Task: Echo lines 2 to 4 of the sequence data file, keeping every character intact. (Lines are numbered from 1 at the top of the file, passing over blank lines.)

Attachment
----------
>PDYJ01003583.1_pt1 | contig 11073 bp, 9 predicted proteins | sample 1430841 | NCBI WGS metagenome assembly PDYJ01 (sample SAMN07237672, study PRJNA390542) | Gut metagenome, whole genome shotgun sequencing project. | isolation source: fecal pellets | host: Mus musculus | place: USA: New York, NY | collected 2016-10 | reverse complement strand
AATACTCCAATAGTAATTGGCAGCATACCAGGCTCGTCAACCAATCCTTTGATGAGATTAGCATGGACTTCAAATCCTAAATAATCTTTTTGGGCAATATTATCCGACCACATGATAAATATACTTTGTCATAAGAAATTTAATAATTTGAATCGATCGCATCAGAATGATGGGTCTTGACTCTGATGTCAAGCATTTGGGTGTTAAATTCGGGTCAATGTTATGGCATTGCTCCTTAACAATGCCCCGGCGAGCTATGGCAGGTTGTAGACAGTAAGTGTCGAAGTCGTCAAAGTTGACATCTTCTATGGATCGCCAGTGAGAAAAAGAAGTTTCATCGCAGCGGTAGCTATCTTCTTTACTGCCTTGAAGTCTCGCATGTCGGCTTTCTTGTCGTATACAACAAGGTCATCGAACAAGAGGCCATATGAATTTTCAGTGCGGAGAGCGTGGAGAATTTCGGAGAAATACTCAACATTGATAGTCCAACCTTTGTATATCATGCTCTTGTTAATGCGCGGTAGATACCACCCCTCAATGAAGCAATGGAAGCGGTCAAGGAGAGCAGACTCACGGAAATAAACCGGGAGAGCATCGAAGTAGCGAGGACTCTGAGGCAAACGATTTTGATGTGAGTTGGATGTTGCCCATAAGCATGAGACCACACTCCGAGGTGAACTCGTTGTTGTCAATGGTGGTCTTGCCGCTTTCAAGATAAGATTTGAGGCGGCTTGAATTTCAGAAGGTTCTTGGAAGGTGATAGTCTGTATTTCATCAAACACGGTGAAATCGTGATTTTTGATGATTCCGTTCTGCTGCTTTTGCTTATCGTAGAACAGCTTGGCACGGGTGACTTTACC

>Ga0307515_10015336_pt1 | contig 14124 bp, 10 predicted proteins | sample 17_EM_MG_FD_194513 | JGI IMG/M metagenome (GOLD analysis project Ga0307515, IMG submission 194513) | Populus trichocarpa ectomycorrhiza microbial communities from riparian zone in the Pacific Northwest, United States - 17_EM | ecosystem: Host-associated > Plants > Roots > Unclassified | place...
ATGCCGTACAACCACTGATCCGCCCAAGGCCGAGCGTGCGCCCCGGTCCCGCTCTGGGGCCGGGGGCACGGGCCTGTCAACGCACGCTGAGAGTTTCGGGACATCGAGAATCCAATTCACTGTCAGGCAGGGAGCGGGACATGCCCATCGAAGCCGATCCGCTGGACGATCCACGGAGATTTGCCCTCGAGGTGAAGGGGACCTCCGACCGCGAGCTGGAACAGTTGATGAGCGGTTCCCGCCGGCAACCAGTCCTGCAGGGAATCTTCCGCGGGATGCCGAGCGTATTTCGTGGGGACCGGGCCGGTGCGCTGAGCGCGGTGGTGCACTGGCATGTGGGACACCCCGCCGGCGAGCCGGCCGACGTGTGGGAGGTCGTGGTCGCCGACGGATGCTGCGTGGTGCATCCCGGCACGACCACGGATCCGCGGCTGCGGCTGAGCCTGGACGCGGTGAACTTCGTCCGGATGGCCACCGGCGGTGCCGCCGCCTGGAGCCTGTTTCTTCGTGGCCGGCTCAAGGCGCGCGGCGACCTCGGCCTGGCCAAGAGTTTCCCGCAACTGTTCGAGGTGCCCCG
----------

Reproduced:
AATACTCCAATAGTAATTGGCAGCATACCAGGCTCGTCAACCAATCCTTTGATGAGATTAGCATGGACTTCAAATCCTAAATAATCTTTTTGGGCAATATTATCCGACCACATGATAAATATACTTTGTCATAAGAAATTTAATAATTTGAATCGATCGCATCAGAATGATGGGTCTTGACTCTGATGTCAAGCATTTGGGTGTTAAATTCGGGTCAATGTTATGGCATTGCTCCTTAACAATGCCCCGGCGAGCTATGGCAGGTTGTAGACAGTAAGTGTCGAAGTCGTCAAAGTTGACATCTTCTATGGATCGCCAGTGAGAAAAAGAAGTTTCATCGCAGCGGTAGCTATCTTCTTTACTGCCTTGAAGTCTCGCATGTCGGCTTTCTTGTCGTATACAACAAGGTCATCGAACAAGAGGCCATATGAATTTTCAGTGCGGAGAGCGTGGAGAATTTCGGAGAAATACTCAACATTGATAGTCCAACCTTTGTATATCATGCTCTTGTTAATGCGCGGTAGATACCACCCCTCAATGAAGCAATGGAAGCGGTCAAGGAGAGCAGACTCACGGAAATAAACCGGGAGAGCATCGAAGTAGCGAGGACTCTGAGGCAAACGATTTTGATGTGAGTTGGATGTTGCCCATAAGCATGAGACCACACTCCGAGGTGAACTCGTTGTTGTCAATGGTGGTCTTGCCGCTTTCAAGATAAGATTTGAGGCGGCTTGAATTTCAGAAGGTTCTTGGAAGGTGATAGTCTGTATTTCATCAAACACGGTGAAATCGTGATTTTTGATGATTCCGTTCTGCTGCTTTTGCTTATCGTAGAACAGCTTGGCACGGGTGACTTTACC

>Ga0307515_10015336_pt1 | contig 14124 bp, 10 predicted proteins | sample 17_EM_MG_FD_194513 | JGI IMG/M metagenome (GOLD analysis project Ga0307515, IMG submission 194513) | Populus trichocarpa ectomycorrhiza microbial communities from riparian zone in the Pacific Northwest, United States - 17_EM | ecosystem: Host-associated > Plants > Roots > Unclassified | place...
ATGCCGTACAACCACTGATCCGCCCAAGGCCGAGCGTGCGCCCCGGTCCCGCTCTGGGGCCGGGGGCACGGGCCTGTCAACGCACGCTGAGAGTTTCGGGACATCGAGAATCCAATTCACTGTCAGGCAGGGAGCGGGACATGCCCATCGAAGCCGATCCGCTGGACGATCCACGGAGATTTGCCCTCGAGGTGAAGGGGACCTCCGACCGCGAGCTGGAACAGTTGATGAGCGGTTCCCGCCGGCAACCAGTCCTGCAGGGAATCTTCCGCGGGATGCCGAGCGTATTTCGTGGGGACCGGGCCGGTGCGCTGAGCGCGGTGGTGCACTGGCATGTGGGACACCCCGCCGGCGAGCCGGCCGACGTGTGGGAGGTCGTGGTCGCCGACGGATGCTGCGTGGTGCATCCCGGCACGACCACGGATCCGCGGCTGCGGCTGAGCCTGGACGCGGTGAACTTCGTCCGGATGGCCACCGGCGGTGCCGCCGCCTGGAGCCTGTTTCTTCGTGGCCGGCTCAAGGCGCGCGGCGACCTCGGCCTGGCCAAGAGTTTCCCGCAACTGTTCGAGGTGCCCCG